The man paused. “An Obama win,” he cautiously spelled out, “would mean that the blacks would think they controlled everything. It would be dangerous for our country.” Our volunteer, unperturbed, pointed out that Obama was half-white, so perhaps he was a leader that neither blacks nor whites could lay claim to. I could see the man shaking his head through the phone line. “The blacks won’t see it that way,” he sighed. “They just won’t.” The conversation ended in a civil manner. The man said he had never spoken to an Obama supporter before, and had rather enjoyed the experience. Our volunteer similarly complimented him, and invited him down to the volunteer center, perhaps an opportunity to meet an Obama supporter in person. He chuckled and agreed. “Oh, by the way,” he added, just before he hung up, “You are a particularly educated and articulate black person. Not like those others.”
Not that Colorado Springs was all bad. We stayed with awesome psychiatrist named Lynn, who had a spacious house in the mountains, and a hot tub that ran 24 hours a day. My mornings would begin and my evenings would end in that hot tub, staring up at the stars, or down at the valley below. Nightlife in the Springs, however, was less than ideal.
On Monday we had the pleasure of stopping at a bar where the male/female ratio was twenty to zero, the worst scene I’d dealt with past afternoon hours since Calcutta. In “Cal” the bars are packed with stuffy-looking Indian males, ten to one ratios, soft pop music blasting (including a full-length version of “Doe, a Deer”) and all eyes glued to the monotonous, interminable cricket matches. But to their credit, in Cal, folks don’t sit at the end of the bar and criticize New York for no reason. Three old-timers babbled on for about 15 minutes about how little New Yorkers understood about the world, given that they lived in an ant-hill, like little ants, running around without understanding things like the price of gas, how to drive or mow a lawn, or how the world really is outside of their ant hill. We jumped in, explaining that we were from New York, driving on a cross-country road trip, and quite familiar with the impact of fuel costs on the price of goods and services in New York City. They explained some sort of mountainous car racing that was popular in the region, and we all left having learned something.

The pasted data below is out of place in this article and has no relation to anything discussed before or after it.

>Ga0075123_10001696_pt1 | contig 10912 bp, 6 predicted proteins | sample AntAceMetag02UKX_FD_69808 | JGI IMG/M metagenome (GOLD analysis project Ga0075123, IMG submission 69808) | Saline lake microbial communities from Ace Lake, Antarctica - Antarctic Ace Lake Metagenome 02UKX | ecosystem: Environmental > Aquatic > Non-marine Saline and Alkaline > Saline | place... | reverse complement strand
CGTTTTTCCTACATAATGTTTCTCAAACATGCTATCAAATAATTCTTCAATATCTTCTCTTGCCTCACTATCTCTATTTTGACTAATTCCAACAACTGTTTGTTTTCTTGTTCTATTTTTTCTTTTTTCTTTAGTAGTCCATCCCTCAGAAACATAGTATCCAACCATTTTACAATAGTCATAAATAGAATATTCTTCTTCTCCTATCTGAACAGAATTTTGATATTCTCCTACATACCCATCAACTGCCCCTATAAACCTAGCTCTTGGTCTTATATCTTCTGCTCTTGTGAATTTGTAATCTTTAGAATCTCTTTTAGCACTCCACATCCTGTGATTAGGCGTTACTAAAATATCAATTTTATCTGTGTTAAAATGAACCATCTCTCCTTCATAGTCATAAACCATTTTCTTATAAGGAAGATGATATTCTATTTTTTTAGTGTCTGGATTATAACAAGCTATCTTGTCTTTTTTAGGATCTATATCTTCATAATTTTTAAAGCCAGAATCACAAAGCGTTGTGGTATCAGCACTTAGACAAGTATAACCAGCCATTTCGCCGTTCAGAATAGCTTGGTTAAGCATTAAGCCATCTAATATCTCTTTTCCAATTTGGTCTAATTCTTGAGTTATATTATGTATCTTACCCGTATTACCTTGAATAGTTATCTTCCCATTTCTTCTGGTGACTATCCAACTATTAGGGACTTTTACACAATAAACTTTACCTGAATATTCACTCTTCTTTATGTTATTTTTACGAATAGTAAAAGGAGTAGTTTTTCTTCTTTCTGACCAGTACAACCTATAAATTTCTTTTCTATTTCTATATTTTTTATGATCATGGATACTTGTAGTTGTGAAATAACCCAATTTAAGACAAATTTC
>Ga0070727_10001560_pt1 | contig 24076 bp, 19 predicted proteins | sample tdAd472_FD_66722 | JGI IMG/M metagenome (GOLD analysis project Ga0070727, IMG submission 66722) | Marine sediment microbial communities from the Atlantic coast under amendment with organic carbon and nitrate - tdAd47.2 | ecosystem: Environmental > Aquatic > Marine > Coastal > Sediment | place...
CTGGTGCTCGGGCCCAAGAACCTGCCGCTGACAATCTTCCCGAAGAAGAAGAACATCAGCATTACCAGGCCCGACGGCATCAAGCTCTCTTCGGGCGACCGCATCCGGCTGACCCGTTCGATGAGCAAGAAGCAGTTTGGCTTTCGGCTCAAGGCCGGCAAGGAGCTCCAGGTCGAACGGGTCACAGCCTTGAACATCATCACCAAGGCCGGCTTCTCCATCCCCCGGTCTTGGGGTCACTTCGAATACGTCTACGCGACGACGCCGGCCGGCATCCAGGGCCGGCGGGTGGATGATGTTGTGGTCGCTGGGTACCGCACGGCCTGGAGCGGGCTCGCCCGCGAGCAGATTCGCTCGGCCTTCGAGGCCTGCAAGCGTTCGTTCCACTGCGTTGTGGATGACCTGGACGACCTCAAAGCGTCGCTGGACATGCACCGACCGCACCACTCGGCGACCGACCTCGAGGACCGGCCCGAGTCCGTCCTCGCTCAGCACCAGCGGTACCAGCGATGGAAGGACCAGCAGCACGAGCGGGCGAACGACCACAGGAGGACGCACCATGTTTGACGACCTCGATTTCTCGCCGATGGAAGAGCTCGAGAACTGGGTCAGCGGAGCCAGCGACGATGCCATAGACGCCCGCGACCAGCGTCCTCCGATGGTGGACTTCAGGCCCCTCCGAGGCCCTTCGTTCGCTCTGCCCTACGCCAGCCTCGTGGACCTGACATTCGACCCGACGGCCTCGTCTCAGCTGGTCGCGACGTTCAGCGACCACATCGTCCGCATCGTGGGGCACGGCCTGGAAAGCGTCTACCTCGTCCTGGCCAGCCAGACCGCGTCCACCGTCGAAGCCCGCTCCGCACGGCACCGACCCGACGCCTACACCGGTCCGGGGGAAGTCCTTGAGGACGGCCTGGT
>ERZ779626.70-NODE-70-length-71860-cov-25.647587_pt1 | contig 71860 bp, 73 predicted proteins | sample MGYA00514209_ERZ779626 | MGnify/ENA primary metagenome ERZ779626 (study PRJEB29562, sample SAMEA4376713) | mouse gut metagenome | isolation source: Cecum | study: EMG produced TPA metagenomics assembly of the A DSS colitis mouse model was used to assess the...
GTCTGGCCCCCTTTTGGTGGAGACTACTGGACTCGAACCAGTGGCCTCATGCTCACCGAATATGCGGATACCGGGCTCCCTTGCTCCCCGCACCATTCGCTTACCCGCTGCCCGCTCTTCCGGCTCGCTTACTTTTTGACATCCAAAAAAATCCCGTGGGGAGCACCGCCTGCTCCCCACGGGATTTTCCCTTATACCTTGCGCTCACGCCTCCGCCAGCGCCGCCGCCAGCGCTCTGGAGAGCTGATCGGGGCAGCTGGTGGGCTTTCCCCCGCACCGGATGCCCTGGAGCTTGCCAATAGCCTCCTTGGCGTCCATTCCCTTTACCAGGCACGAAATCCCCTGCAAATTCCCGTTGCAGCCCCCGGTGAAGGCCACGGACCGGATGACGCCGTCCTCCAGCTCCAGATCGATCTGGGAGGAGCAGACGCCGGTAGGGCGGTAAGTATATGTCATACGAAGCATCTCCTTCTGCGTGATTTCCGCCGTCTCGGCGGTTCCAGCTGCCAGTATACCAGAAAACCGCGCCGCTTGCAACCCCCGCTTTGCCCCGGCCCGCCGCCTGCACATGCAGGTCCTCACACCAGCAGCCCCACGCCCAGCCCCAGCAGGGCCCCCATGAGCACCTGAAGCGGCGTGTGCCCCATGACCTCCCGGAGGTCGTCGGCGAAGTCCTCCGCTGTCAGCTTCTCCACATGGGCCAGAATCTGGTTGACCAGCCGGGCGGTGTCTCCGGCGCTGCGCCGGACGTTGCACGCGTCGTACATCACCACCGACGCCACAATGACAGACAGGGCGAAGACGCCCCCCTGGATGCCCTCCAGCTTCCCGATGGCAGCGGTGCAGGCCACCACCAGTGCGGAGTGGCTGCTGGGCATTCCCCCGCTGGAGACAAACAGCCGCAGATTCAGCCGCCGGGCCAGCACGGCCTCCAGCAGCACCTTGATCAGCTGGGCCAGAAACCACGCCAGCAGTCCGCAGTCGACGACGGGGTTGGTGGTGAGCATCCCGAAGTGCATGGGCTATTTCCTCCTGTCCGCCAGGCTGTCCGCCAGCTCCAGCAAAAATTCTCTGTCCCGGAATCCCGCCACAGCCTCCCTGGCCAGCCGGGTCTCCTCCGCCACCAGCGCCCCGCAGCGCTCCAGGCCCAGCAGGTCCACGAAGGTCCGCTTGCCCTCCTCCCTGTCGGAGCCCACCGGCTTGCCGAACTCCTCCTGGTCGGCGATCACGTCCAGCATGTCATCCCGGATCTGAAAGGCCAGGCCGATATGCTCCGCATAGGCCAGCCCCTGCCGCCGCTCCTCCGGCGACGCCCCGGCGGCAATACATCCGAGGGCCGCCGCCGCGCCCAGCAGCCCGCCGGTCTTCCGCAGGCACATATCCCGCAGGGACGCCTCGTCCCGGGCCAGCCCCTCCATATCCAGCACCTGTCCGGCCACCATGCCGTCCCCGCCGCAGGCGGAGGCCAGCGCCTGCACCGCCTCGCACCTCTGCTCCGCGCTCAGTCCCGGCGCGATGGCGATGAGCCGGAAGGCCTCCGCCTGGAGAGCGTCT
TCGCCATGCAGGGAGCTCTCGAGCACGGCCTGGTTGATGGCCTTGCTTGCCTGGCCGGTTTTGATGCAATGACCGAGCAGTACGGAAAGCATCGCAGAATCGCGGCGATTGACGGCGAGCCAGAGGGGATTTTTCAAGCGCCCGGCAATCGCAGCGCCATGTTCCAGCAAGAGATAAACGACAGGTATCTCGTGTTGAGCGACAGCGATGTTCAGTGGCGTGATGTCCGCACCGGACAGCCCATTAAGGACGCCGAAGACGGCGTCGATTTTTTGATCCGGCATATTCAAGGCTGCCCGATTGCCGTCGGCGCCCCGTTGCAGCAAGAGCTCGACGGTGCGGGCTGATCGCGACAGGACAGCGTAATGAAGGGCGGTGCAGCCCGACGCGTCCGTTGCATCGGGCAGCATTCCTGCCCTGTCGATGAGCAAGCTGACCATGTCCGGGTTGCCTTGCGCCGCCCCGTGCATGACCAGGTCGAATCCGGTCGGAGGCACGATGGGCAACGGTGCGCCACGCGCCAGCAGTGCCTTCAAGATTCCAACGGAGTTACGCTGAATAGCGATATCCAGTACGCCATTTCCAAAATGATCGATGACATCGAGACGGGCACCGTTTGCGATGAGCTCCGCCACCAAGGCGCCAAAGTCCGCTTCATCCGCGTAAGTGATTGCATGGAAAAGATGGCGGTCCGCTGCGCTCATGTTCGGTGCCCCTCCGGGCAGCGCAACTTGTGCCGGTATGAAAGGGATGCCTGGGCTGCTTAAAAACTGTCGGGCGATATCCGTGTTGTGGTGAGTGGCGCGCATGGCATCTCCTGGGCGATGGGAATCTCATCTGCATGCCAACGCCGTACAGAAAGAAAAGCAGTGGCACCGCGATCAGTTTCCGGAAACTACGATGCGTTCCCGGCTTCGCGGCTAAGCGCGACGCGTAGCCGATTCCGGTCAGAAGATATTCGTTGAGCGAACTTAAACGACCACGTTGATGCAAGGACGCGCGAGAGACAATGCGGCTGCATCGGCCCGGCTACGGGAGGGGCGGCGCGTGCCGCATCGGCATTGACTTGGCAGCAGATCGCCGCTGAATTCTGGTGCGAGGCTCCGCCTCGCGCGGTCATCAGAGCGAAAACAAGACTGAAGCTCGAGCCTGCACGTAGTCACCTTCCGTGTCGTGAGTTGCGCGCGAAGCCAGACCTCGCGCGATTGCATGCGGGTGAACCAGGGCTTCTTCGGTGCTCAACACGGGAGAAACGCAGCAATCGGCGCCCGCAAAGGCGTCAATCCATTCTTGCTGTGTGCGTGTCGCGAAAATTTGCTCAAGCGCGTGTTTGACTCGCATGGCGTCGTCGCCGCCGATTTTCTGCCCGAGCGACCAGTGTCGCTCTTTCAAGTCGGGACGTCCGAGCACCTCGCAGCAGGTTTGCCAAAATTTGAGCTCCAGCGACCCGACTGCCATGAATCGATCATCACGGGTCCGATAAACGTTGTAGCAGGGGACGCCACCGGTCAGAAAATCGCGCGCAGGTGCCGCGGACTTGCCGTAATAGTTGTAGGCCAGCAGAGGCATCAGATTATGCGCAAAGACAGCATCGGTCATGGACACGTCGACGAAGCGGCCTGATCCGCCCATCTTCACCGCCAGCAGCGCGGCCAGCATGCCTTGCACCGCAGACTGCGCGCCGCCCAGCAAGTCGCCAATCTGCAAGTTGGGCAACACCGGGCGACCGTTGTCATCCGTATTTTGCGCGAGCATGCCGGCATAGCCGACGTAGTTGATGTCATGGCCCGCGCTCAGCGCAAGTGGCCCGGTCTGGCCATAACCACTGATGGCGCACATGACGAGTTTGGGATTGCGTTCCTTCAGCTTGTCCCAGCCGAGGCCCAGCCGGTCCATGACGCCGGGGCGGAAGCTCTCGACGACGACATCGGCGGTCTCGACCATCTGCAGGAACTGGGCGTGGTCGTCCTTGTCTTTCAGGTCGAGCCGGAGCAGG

We felt sad leaving Colorado Springs behind, mostly out of sympathy for the overworked young organizers throwing their hearts into the battle. I’ve worked at a lot of campaign offices, and what struck me in Colorado Springs was the complete absence of leadership figures with any significant campaign or Hill experience. What they lacked in experience, however, the campaign team easily replaced with grit and determination. They are doing Obama proud, and I wish them the best of luck. The next time you want to donate to the campaign, I recommend paying $25 for a kit of buttons, bumper stickers and yard signs to be sent to the Springs office, so these go gettin’ organizers can hand them out to El Paso Democrats who have been abandoned by the national Democratic party for generations.